ABCDA and the arrowheads on CD and DA must point as shown.
CD (1.25 inches = 7,500 pounds) represents the force exerted on joint (2) by 24; since it acts toward the joint the force is a push and member 2 t is in compression. DA (0.43 inches = 2,580 pounds) represents the force exerted on the joint by member 23; since the force acts toward the joint it is a push and the member is in compression. Member 23 therefore exerts a push on joint (3) as show n in Fig. 19 (a).
At joint (3) there are four forces, 7,800 pounds, 2,580 pounds, and the forces exerted on the joint by members 34 and 36. To determine these, construct the polygon for the four forces. Thus, AB (1.3 inches long with arrowhead pointing to the left) represents the 7,600-pound force and BC (0.43 inches long with arrowheads pointing down) represents the 2,580-pound force. Next draw from A and C two lines parallel to the unknown forces and mark their intersection D; then the force polygon is ABCDA and the arrowhead on CD and DA must point upward and to the right respectively. CD (0.43 inches = 2,580 pounds) represents the force exerted on the joint by member 34; since the force acts away from the joint it is a pull and the member is in tension. DA (0.87 inches = 4,920' pounds) represents the force exerted upon the joint by the member 36; since the force acts away from the joint, it is a pull and the member is in tension.
We have now determined the amount and kind of stress in members 12, 13, 23, 24, 34 and 36. It is evident that the stress in each of the members on the right-hand side is the same as the stress in the corresponding one on the left-hand side; hence further analysis is unnecessary.
2. It is required to analyze the truss represented in Fig. 20 (a), the truss being supported at the ends and sustaining two loads, 1,800 and 600 pounds, as shown. (For simplicity we as sumed values of the load; the lower one might be a load due to a suspended body. We shall solve algebraically.) The right and left reactions equal 900 and 1,500 pounds as is shown in Example 1, Page 56. At joint (1) there are three
forces, namely, the reaction 1,500 pounds and the forces exerted by members 13 and 14, which we will denote by and F, respect ively.• The three forces are represented in Fig. 20 (b) as far as they are known. These three forces being in equilibrium, their horizontal and their vertical components balance. Since there are but two horizontal components and two vertical components it follows that (for balance of the components) must act downward and F2 toward the right. Hence member 13 pushes on the joint and is under compression while member 14 pulls on the joint and is under tension. From the figure it is plain that the horizontal component of F, = F, cos 53° 8' = 0.6 F,*, the horizontal component of F2 = the vertical component of F, = F, cos 36° 52' = 0.8 Fi, and the vertical component of the reaction = 1,500.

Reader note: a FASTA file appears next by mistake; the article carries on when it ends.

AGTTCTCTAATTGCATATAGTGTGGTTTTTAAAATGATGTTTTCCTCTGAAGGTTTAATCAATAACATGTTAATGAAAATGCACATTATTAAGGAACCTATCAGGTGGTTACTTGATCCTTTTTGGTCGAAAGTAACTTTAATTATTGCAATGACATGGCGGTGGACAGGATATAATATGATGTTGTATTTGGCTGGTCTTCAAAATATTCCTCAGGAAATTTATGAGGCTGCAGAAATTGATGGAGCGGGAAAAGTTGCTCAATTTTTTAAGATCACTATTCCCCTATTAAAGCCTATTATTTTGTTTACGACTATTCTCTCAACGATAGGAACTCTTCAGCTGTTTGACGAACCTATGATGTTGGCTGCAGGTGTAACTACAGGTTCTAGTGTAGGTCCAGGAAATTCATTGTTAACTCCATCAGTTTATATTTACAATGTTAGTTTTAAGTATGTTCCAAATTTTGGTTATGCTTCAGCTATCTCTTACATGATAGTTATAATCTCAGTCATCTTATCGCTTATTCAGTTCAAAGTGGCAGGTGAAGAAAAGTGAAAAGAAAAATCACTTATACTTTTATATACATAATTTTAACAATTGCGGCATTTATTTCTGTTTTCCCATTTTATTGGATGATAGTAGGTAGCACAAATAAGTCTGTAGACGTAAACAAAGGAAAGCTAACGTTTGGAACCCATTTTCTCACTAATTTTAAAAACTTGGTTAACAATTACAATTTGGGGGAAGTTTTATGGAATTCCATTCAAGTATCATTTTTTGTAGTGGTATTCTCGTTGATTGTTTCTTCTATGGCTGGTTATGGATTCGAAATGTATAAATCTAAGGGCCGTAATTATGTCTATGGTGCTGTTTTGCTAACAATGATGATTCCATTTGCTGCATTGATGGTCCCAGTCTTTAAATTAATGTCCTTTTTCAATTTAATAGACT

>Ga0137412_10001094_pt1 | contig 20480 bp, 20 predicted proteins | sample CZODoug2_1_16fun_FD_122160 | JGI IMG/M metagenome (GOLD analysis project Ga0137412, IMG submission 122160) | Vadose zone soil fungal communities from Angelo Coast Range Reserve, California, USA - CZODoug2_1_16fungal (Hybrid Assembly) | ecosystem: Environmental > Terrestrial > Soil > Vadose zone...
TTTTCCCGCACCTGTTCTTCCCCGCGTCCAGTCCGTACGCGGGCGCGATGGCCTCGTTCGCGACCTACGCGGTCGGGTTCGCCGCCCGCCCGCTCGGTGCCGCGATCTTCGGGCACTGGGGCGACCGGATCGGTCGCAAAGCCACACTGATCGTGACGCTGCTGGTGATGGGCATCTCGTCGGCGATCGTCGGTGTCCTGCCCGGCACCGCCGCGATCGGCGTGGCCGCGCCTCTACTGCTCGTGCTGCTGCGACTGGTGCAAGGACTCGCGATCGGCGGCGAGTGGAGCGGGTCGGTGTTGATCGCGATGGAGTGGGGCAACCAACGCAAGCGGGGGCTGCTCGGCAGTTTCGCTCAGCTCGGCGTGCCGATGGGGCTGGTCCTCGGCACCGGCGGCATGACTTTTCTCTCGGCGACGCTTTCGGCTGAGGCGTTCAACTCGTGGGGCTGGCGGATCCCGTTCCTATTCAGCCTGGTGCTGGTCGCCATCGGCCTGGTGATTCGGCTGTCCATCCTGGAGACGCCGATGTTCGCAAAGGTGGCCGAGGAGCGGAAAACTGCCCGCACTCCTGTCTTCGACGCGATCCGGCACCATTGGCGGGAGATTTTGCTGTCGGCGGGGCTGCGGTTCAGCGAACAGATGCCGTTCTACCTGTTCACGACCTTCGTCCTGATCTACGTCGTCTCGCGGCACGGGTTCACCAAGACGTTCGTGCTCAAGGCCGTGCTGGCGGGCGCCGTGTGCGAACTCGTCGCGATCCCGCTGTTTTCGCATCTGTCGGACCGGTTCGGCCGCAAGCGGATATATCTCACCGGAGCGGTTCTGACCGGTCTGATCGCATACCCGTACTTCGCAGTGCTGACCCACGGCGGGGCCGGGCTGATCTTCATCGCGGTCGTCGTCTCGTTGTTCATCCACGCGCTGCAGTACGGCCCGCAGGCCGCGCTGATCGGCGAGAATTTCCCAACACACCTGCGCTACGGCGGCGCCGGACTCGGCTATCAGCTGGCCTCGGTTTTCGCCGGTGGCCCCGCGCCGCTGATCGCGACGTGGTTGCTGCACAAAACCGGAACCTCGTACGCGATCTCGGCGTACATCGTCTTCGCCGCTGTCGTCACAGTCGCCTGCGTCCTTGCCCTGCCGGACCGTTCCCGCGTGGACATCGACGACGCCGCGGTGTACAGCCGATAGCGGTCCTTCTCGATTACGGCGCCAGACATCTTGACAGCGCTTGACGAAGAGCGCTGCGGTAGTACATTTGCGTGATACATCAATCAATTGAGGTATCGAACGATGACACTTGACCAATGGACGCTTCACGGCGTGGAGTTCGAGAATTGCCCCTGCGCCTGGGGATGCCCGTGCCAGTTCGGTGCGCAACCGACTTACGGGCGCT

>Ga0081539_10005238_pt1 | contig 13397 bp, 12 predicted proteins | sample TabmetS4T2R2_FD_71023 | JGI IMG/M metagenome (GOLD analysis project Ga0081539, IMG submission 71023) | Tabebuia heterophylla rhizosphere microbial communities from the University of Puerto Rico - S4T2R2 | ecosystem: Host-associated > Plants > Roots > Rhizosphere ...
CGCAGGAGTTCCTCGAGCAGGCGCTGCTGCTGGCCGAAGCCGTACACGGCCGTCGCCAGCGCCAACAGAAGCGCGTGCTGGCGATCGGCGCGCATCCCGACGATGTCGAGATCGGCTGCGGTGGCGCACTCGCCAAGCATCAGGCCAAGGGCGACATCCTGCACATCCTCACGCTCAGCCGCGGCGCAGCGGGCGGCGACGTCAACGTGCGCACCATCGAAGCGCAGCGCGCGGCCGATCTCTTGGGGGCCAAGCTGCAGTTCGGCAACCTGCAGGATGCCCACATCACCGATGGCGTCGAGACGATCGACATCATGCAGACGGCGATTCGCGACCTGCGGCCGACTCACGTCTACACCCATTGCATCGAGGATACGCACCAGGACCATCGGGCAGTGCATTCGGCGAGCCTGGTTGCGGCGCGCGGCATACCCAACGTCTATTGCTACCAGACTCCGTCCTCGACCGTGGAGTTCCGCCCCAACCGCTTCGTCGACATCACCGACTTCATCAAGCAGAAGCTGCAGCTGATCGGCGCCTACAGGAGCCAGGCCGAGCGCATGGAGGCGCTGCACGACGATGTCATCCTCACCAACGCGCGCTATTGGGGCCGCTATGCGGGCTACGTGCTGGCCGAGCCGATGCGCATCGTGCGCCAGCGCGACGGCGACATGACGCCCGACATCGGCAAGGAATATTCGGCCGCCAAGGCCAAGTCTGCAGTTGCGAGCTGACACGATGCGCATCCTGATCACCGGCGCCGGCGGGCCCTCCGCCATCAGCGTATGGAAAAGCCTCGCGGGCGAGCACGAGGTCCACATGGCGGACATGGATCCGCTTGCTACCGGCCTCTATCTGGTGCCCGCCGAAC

Hence 0.6 F, = and 0.8 F, = 1,500; 1,500 or, F, 0.8 = 1,875 pounds, and F2 = 0.6 X 1,875 = 1,125 pounds.
Since members 14 and 13 are in tension and compression respect ively, 14 pulls on joint (4) as shown in Fig. 20 (e) and 13 pushes on joint (3) as shown in Fig. 20 (cl).
The forces acting at joint (4) are the load 600 pounds, the pull 1,125 pounds, and the forces exerted by members 34 and 24; the last two we will call F3 and F4 respectively. The four forces being horizontal or vertical, it is plain without computation that for balance must be a pull of 1,125 pounds and F3 one of 600 pounds. Since members 11 and 43 pull on the joint they are both in tension.
Member 43, being in tension, pulls down on joint (3) as shown in Fig. 20 (d). The other forces acting on that joint are the load 1,800 pounds, the push 1,875 pounds, the pull 600 pounds, and the force exerted by member 32 which we will call F5. The only one of these forces having horizontal components are 1,875 and F5; hence in order that these two components may balance, F5 must act toward the left. is therefore a push and the member 32 is under compression.